The Atomic Women is a portrait of the World War II female scientists who worked in laboratories and secrets sites of the Manhattan Project, and whose contributions have been left unstudied. Recruited not only from labs and universities from across the country, but also from countries abroad, these women scientists helped, and often initiated the development of the atomic bomb, taking a starring role in the Manhattan Project; in fact, their involvement was critical to its success.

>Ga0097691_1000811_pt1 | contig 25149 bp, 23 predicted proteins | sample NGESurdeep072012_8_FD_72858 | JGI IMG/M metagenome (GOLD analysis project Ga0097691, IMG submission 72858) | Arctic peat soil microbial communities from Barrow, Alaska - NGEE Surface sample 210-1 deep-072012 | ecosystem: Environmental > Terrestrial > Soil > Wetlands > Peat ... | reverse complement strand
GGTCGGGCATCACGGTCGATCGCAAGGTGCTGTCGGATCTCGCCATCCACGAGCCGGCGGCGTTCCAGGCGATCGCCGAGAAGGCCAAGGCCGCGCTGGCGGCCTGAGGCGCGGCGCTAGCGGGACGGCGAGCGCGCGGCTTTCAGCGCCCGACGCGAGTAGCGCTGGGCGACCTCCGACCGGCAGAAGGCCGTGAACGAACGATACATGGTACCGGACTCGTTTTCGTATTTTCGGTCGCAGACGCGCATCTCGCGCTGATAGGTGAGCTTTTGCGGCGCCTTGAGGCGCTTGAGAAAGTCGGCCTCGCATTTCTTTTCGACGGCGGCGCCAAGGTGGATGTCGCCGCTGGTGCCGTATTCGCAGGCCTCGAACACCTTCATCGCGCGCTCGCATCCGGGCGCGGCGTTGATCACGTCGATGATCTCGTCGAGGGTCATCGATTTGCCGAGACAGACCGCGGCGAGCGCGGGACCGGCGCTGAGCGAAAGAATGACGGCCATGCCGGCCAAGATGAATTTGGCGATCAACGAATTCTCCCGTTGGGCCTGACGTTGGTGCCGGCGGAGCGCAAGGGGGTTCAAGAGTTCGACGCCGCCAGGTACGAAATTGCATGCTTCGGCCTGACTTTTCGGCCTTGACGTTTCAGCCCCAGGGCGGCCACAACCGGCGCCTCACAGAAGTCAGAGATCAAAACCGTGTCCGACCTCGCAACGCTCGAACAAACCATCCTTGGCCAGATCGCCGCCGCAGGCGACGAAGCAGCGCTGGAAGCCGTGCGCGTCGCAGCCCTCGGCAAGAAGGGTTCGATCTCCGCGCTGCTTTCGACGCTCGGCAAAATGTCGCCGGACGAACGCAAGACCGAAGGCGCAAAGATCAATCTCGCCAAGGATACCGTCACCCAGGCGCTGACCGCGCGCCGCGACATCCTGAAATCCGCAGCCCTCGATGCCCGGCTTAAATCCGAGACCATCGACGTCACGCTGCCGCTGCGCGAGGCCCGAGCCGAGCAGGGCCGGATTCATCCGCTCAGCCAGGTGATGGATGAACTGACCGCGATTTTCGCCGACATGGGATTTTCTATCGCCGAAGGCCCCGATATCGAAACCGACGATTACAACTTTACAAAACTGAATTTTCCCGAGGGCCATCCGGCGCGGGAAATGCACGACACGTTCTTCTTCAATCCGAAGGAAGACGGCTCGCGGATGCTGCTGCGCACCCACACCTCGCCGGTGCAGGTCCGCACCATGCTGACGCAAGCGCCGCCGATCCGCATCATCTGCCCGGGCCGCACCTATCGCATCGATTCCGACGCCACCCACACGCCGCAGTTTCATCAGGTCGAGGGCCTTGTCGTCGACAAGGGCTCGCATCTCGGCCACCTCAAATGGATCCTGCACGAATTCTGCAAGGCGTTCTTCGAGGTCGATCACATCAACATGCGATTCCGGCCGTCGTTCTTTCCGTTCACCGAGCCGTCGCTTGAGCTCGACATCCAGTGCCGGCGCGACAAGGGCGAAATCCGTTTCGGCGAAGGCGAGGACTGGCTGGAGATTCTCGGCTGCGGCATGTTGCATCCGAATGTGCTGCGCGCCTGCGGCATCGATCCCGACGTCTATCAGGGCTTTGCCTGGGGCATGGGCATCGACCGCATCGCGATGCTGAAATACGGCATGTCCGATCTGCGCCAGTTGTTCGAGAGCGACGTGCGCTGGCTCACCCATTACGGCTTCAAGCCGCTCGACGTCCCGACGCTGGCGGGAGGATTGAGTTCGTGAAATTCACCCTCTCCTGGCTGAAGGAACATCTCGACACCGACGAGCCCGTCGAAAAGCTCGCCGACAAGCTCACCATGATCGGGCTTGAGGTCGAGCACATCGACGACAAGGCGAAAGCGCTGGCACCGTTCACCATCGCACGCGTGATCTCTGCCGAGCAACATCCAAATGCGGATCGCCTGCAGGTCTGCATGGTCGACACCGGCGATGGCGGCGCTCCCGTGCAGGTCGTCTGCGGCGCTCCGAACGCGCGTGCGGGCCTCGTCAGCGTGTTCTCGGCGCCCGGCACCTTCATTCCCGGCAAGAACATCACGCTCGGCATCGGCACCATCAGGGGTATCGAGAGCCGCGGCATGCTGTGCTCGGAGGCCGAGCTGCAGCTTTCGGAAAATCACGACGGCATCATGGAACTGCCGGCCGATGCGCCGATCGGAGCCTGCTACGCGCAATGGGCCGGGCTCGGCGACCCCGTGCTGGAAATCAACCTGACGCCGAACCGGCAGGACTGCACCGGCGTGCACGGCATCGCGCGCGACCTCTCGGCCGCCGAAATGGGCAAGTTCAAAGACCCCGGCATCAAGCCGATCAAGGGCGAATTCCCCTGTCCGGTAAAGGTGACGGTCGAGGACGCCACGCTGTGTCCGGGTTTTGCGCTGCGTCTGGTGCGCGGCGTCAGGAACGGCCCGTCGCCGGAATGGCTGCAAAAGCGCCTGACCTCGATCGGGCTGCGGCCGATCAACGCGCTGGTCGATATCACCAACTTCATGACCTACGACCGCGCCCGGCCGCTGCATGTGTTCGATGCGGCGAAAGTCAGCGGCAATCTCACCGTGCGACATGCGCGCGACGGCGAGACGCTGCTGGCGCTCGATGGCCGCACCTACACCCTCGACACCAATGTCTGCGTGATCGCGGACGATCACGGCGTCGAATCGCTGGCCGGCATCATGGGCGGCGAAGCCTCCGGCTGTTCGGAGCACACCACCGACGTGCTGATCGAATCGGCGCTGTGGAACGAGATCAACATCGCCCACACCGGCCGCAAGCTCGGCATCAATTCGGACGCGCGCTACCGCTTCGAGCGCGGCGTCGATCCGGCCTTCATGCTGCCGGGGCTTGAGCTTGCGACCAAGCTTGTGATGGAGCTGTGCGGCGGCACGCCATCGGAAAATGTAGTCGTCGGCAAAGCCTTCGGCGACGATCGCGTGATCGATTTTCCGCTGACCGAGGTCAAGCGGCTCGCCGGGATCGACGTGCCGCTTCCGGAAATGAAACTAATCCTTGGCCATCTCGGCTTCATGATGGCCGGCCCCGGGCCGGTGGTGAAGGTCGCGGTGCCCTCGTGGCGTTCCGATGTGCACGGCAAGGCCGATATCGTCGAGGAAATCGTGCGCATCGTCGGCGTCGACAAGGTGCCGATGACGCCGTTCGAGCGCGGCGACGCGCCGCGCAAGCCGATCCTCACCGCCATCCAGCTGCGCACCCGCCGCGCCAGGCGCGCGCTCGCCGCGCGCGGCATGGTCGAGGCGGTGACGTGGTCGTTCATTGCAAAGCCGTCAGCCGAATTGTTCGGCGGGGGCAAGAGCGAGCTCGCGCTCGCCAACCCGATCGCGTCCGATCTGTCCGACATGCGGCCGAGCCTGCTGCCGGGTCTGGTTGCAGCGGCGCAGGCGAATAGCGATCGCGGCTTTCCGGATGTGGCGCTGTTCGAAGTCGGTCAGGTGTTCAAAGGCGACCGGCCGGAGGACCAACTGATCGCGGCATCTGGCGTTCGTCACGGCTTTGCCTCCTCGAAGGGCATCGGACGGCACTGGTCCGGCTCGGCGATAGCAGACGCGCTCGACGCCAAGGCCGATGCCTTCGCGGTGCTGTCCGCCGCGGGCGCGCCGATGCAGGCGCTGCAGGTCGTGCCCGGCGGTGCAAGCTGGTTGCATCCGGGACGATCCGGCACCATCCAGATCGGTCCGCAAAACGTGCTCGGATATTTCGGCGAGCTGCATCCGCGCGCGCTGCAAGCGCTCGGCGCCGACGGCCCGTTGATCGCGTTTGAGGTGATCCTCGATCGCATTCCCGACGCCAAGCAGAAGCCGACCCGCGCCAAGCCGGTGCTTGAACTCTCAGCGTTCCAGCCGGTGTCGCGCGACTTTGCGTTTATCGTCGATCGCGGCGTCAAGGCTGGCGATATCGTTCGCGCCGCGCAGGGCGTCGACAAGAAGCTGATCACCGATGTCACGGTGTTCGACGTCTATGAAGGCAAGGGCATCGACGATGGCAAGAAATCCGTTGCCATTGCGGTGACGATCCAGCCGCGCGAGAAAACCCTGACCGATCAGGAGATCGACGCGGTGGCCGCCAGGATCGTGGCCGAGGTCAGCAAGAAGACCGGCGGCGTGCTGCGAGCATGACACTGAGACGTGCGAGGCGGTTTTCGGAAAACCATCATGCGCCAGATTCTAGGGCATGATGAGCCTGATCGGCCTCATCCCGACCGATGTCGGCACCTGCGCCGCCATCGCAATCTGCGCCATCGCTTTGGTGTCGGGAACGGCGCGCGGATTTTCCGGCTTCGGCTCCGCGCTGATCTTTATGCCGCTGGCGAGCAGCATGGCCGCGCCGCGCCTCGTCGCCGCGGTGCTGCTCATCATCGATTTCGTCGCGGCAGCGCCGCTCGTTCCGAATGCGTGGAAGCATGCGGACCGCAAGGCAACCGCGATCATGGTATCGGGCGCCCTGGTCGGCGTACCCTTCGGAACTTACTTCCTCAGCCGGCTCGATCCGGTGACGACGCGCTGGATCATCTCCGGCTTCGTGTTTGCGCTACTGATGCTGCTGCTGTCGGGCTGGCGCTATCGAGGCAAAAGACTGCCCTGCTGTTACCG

This book explores not just the critical steps towards the creation of a successful nuclear bomb, but also the moral implications of such an invention.
Centering The Atomic Women are the groundbreaking leading female scientists of the atomic era, who gave rise to the project: Lise Meitner and Irene Joliot-Curie (daughter of Marie Curie), who from Europe led the groundwork for the Manhattan Project, though they were not fully aware of the consequences. Elizabeth Rona, the foremost expert in plutonium, whose expertise gave rise to “TheFat Man” and “Little Boy,” the bombs dropped over Japan. As well as Leona Marshall, Elizabeth Graves, and Joan Hinton, who looked upon the European scientific ideals for inspiration, but went ahead and carved their own path.